[1] “Vielleicht, daß ich durch schweren Berge gehe ,” Rainer Maria Rilke, Rilke’s Book of Hours, trans. Barrows and Macy, 127.

“Faltering at the Finish line: After the Flood”

This past weekend at Eastbrook, we contimued our preaching series, “Fractured,” drawn from Genesis 4-11. This is the second part of a two-part series on Genesis 1-11 that will stretch from January through Lent up to Easter. You can access the first part of this series on Genesis, “In the Beginning,” here. This fifth week of the series I preached from Genesis 9:18-10:32, walking through the final episode in Noah’s life and the impact upon his family and the nations.

You can find the message outline and video below. You can access the entire series here. Join us for weekend worship in-person or remotely via Eastbrook at Home.

“Noah, a man of the soil, proceeded to plant a vineyard.” (Genesis 9:20)

A New Beginning and the Table of Nations (9:18-19; 10:1-32)

A new beginning in light of God’s covenant blessing (9:18-19)

God works with the generations and all peoples

Noah’s Vineyard (9:20-21)

Noah is the new man of the soil, echoing Adam

Noah is the first to plant a vineyard

Noah enjoys the work of his hands

The Uncomfortable Encounter of Noah’s Sons (9:22-23)

Ham disrespects his father, to his shame

Shem and Japheth respect their father, to their blessing

The Cursing and Blessing of Noah (9:24-28)

The curse on Ham’s son, Canaan

Why is Canaan cursed for Ham’s wrong?

The blessing on Shem’s God, YHWH

The blessing on Japheth’s territory 

Making It Real 

God is faithful to His promises to humanity through Noah, even in spite of Noah

It is good to enjoy the work of our hands, particularly the generative aspects of creation

We must beware of how sin and temptation crouches at the door

It is good be in touch with our need for God’s grace always and in every way

Dig Deeper

This week dig deeper in one or more of the following ways:

Eastbrook at Home – March 26, 2023


Join us for worship with Eastbrook Church through Eastbrook at Home at 8, 9:30, and 11 AM. This weekend we continue our preaching series entitled “Fractured” based on Genesis, chapters 4-11, by looking at the conclusion of Noah’s life after the flood as described in Genesis 9-10.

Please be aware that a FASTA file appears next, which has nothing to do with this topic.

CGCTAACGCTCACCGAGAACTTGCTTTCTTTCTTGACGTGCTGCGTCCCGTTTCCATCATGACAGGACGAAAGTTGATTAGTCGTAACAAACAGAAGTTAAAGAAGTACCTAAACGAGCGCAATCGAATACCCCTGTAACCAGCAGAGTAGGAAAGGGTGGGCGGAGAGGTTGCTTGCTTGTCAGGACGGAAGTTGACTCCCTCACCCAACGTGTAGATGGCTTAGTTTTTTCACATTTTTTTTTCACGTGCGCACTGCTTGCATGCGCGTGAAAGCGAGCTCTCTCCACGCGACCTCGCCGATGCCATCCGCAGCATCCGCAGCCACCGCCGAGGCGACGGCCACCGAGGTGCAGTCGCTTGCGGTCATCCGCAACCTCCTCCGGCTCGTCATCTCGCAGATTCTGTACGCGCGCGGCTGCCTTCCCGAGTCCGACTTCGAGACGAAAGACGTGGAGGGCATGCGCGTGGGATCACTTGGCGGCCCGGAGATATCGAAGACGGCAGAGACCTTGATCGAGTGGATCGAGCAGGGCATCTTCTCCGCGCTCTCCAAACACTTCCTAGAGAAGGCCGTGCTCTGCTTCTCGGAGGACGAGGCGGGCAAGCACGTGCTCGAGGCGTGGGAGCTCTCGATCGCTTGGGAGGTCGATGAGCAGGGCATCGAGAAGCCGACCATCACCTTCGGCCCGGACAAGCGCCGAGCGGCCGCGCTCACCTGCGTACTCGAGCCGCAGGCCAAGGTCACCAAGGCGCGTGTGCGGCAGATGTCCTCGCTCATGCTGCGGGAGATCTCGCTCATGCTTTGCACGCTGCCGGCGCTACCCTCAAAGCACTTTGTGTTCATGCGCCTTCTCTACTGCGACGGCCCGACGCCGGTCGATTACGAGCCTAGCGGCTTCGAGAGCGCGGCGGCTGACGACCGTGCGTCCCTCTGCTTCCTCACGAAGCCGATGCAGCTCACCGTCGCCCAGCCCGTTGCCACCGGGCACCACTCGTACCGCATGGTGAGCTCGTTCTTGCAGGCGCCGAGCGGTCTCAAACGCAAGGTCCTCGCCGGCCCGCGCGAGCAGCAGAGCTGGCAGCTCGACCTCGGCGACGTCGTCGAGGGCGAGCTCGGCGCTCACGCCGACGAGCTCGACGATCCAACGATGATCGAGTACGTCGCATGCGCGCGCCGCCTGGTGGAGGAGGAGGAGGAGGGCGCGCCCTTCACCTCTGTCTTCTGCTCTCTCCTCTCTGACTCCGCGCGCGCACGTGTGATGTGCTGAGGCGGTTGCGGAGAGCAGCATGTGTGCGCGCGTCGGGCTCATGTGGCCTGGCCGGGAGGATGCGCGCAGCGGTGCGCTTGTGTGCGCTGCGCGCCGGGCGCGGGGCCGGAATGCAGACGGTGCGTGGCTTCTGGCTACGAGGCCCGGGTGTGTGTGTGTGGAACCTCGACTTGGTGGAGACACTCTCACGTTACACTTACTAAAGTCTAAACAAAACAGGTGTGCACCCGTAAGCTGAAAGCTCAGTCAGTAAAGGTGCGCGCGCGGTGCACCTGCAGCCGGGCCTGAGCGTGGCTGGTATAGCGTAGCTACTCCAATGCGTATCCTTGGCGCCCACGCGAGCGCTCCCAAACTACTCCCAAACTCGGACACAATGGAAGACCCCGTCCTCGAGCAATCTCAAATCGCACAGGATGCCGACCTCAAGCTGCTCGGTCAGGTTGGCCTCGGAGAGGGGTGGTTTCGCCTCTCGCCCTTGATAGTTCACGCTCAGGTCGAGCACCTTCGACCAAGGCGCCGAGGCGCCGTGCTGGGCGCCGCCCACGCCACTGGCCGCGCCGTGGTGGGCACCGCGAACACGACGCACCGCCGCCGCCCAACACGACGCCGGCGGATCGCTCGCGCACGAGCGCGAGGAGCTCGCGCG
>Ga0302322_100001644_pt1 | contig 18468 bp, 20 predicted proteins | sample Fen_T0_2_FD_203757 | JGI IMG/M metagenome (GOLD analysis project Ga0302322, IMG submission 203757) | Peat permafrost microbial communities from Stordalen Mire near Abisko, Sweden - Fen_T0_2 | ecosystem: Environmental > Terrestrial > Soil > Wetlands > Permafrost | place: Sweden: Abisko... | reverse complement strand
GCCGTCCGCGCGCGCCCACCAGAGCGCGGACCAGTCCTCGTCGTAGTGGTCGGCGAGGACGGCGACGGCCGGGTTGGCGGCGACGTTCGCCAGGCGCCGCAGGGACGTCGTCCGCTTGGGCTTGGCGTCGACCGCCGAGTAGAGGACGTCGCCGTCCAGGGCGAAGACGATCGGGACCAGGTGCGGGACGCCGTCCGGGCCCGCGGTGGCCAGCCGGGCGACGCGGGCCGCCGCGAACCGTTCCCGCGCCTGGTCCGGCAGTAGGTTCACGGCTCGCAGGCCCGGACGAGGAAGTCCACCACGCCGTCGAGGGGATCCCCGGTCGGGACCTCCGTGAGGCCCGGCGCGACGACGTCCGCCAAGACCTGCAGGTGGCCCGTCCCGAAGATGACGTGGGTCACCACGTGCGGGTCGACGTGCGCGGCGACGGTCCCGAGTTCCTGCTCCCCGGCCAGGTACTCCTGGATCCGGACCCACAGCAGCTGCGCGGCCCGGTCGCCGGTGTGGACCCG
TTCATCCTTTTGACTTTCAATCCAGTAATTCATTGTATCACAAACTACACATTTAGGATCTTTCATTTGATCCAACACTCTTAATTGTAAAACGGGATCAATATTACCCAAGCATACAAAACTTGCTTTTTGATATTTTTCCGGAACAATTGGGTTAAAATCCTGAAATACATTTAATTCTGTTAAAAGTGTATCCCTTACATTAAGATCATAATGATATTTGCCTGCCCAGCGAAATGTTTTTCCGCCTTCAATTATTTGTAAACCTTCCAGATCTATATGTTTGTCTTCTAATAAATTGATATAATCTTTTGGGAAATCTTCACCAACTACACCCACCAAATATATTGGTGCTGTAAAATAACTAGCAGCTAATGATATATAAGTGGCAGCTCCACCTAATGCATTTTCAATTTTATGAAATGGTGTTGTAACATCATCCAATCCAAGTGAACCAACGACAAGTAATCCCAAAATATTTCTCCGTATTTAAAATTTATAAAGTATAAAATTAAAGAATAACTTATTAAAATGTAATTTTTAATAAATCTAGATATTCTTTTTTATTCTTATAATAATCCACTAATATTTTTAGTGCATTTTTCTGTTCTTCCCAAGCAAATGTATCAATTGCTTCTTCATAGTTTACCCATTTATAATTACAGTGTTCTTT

Here is a prayer for this fifth Sunday in Lent from The Book of Common Prayer:

Almighty God, you alone can bring into order the unruly wills and affections of sinners: Grant your people grace to love what you command and desire what you promise; that, among the swift and varied changes of this world, our hearts may surely there be fixed where true joys are to be found; through Jesus Christ our Lord, who lives and reigns with you and the Holy Spirit, one God, now and for ever.  Amen.

If you are able to do so, let me encourage you to join us for in-person services at 8:00, 9:30, and 11:00 AM this weekend at the Eastbrook Campus.

If you are new to Eastbrook, we want to welcome you to worship and would ask you to text EBCnew to 94000 as a first step into community here at Eastbrook.

Each Sunday at 8, 9:30, and 11 AM, you can participate with our weekly worship service at home with your small group, family, or friends. This service will then be available during the week until the next Sunday’s service starts. You can also access the service directly via Vimeo, the Eastbrook app, or Facebook.

If you are not signed up for our church emailing list, please sign up here. Also, please remember that during this time financial support for the church is critical as we continue minister within our congregation and reach out to our neighborhood, city, and the world at this challenging time. Please give online or send in your tithes and offerings to support the ministry of Eastbrook Church.